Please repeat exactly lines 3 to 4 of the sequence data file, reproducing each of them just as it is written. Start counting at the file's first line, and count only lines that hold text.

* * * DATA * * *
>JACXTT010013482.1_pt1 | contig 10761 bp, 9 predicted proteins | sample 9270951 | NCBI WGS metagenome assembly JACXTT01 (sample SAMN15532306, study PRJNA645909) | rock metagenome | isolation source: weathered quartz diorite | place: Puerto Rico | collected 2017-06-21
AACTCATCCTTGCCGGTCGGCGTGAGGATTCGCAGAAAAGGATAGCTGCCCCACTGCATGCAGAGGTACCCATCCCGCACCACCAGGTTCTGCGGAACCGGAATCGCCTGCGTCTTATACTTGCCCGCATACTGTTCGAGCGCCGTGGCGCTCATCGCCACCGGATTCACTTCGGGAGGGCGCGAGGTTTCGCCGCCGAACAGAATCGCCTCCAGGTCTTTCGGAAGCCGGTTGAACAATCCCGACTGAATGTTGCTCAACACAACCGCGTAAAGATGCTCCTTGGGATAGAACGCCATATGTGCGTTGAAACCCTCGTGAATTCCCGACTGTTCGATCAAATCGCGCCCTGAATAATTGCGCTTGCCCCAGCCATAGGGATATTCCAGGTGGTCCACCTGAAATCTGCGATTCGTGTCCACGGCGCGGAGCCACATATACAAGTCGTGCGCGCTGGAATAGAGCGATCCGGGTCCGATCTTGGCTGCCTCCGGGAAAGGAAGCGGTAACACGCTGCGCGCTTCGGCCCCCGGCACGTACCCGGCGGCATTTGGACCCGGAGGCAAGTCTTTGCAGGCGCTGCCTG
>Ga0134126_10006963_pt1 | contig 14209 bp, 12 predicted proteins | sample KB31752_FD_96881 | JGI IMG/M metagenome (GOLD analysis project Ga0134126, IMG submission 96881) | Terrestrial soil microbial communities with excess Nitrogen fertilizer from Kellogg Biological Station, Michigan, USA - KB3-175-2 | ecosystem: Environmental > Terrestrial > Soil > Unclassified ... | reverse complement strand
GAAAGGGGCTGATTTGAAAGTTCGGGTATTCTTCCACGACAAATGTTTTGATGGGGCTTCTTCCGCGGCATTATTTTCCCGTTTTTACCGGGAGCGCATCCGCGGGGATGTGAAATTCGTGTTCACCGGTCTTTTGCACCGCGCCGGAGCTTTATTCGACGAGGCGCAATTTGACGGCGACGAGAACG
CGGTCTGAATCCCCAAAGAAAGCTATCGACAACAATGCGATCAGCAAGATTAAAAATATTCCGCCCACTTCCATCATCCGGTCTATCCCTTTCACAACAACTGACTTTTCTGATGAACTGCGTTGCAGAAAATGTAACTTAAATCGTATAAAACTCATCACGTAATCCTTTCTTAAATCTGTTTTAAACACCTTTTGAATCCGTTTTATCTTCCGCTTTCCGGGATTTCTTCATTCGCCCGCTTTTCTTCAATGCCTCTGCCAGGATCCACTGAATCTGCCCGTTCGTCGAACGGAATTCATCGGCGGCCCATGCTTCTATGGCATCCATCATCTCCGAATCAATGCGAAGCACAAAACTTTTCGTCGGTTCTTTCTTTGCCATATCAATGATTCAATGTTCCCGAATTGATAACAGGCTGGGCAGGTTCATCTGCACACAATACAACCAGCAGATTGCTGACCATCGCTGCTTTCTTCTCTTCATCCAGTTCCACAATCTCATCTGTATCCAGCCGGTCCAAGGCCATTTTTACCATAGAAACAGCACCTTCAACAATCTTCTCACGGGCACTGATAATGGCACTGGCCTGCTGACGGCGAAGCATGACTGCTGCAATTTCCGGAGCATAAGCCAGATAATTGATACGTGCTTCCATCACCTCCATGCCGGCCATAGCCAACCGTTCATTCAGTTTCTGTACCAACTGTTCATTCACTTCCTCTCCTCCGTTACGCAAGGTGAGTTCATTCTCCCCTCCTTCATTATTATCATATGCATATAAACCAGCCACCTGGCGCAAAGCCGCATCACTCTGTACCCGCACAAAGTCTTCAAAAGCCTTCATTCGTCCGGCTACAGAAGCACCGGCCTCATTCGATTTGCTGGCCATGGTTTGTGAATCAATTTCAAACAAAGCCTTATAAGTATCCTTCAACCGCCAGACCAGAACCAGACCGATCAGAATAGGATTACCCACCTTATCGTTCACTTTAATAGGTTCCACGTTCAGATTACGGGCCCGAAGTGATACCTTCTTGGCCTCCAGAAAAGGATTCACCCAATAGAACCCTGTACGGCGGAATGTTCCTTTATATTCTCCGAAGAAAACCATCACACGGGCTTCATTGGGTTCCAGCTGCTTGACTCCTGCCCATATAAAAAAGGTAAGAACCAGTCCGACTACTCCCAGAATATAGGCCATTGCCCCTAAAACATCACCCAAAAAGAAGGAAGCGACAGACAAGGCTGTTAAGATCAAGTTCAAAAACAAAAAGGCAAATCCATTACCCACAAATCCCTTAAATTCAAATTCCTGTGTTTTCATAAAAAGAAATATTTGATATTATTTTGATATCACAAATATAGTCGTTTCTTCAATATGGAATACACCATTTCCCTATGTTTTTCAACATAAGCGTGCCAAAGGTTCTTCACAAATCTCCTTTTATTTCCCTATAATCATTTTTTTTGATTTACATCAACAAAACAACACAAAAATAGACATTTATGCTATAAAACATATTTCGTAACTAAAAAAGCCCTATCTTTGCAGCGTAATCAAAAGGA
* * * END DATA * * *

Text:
>Ga0134126_10006963_pt1 | contig 14209 bp, 12 predicted proteins | sample KB31752_FD_96881 | JGI IMG/M metagenome (GOLD analysis project Ga0134126, IMG submission 96881) | Terrestrial soil microbial communities with excess Nitrogen fertilizer from Kellogg Biological Station, Michigan, USA - KB3-175-2 | ecosystem: Environmental > Terrestrial > Soil > Unclassified ... | reverse complement strand
GAAAGGGGCTGATTTGAAAGTTCGGGTATTCTTCCACGACAAATGTTTTGATGGGGCTTCTTCCGCGGCATTATTTTCCCGTTTTTACCGGGAGCGCATCCGCGGGGATGTGAAATTCGTGTTCACCGGTCTTTTGCACCGCGCCGGAGCTTTATTCGACGAGGCGCAATTTGACGGCGACGAGAACG